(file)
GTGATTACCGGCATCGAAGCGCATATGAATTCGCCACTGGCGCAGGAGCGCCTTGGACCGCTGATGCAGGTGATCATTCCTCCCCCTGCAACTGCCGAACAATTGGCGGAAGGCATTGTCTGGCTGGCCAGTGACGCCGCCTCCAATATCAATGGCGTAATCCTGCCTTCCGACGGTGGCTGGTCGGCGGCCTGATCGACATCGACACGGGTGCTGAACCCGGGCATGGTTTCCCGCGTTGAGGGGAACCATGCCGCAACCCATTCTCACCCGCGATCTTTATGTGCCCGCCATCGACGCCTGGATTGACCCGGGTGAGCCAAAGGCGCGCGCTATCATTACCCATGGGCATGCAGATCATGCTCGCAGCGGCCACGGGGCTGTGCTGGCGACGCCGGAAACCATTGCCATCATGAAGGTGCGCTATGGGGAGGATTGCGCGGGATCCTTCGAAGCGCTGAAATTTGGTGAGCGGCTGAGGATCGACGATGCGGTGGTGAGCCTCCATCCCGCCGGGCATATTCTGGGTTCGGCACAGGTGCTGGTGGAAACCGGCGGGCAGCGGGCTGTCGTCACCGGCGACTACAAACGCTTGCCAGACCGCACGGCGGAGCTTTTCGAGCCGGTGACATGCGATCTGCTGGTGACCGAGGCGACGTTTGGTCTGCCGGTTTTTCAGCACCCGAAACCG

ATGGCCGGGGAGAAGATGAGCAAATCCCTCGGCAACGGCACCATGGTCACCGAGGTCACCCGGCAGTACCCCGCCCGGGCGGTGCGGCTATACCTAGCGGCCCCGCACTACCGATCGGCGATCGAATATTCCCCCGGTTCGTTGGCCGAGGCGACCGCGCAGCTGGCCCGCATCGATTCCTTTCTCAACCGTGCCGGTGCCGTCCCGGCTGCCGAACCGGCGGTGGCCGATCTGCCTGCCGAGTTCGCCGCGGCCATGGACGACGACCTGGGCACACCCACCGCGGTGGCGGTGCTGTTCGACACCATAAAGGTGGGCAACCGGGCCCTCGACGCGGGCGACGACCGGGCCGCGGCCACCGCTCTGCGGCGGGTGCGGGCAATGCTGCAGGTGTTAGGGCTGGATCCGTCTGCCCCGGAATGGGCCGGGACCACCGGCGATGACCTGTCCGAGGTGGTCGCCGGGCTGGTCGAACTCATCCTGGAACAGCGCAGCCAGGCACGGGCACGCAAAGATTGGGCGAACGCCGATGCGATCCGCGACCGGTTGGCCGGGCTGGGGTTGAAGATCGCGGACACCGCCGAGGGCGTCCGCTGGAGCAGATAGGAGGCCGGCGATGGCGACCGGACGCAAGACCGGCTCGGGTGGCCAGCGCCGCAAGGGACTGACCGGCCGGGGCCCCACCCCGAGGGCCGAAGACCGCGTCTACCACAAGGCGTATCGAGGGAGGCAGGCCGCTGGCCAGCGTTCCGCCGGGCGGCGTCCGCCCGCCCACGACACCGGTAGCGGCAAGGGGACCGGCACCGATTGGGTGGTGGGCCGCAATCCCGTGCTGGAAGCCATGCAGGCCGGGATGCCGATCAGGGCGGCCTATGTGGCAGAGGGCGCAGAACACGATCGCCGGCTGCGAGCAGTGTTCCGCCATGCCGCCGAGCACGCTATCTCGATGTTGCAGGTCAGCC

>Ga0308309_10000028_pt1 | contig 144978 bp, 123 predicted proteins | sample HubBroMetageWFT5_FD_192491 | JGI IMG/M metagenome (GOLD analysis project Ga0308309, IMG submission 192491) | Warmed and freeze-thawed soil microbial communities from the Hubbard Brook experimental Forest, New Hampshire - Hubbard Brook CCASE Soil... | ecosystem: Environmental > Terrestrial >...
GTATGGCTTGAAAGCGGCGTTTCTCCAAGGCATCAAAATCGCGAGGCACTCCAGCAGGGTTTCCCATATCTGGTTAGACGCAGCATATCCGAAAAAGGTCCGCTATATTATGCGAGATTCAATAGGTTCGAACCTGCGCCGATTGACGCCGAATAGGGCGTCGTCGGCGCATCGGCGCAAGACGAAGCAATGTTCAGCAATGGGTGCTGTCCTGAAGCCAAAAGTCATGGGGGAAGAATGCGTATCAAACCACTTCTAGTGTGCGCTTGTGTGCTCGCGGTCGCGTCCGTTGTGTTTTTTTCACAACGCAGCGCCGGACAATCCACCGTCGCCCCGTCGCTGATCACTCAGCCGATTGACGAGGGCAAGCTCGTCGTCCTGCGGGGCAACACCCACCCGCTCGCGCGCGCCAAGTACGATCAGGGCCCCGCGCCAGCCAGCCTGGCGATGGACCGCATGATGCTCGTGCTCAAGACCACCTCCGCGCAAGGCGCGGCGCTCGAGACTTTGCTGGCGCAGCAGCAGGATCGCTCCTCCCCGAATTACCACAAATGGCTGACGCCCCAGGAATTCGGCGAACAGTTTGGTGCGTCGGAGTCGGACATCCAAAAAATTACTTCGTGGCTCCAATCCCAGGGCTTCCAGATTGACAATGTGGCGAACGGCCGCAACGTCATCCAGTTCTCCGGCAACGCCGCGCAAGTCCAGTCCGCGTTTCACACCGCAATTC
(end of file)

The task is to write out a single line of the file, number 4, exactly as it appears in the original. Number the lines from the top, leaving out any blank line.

GTATGGCTTGAAAGCGGCGTTTCTCCAAGGCATCAAAATCGCGAGGCACTCCAGCAGGGTTTCCCATATCTGGTTAGACGCAGCATATCCGAAAAAGGTCCGCTATATTATGCGAGATTCAATAGGTTCGAACCTGCGCCGATTGACGCCGAATAGGGCGTCGTCGGCGCATCGGCGCAAGACGAAGCAATGTTCAGCAATGGGTGCTGTCCTGAAGCCAAAAGTCATGGGGGAAGAATGCGTATCAAACCACTTCTAGTGTGCGCTTGTGTGCTCGCGGTCGCGTCCGTTGTGTTTTTTTCACAACGCAGCGCCGGACAATCCACCGTCGCCCCGTCGCTGATCACTCAGCCGATTGACGAGGGCAAGCTCGTCGTCCTGCGGGGCAACACCCACCCGCTCGCGCGCGCCAAGTACGATCAGGGCCCCGCGCCAGCCAGCCTGGCGATGGACCGCATGATGCTCGTGCTCAAGACCACCTCCGCGCAAGGCGCGGCGCTCGAGACTTTGCTGGCGCAGCAGCAGGATCGCTCCTCCCCGAATTACCACAAATGGCTGACGCCCCAGGAATTCGGCGAACAGTTTGGTGCGTCGGAGTCGGACATCCAAAAAATTACTTCGTGGCTCCAATCCCAGGGCTTCCAGATTGACAATGTGGCGAACGGCCGCAACGTCATCCAGTTCTCCGGCAACGCCGCGCAAGTCCAGTCCGCGTTTCACACCGCAATTC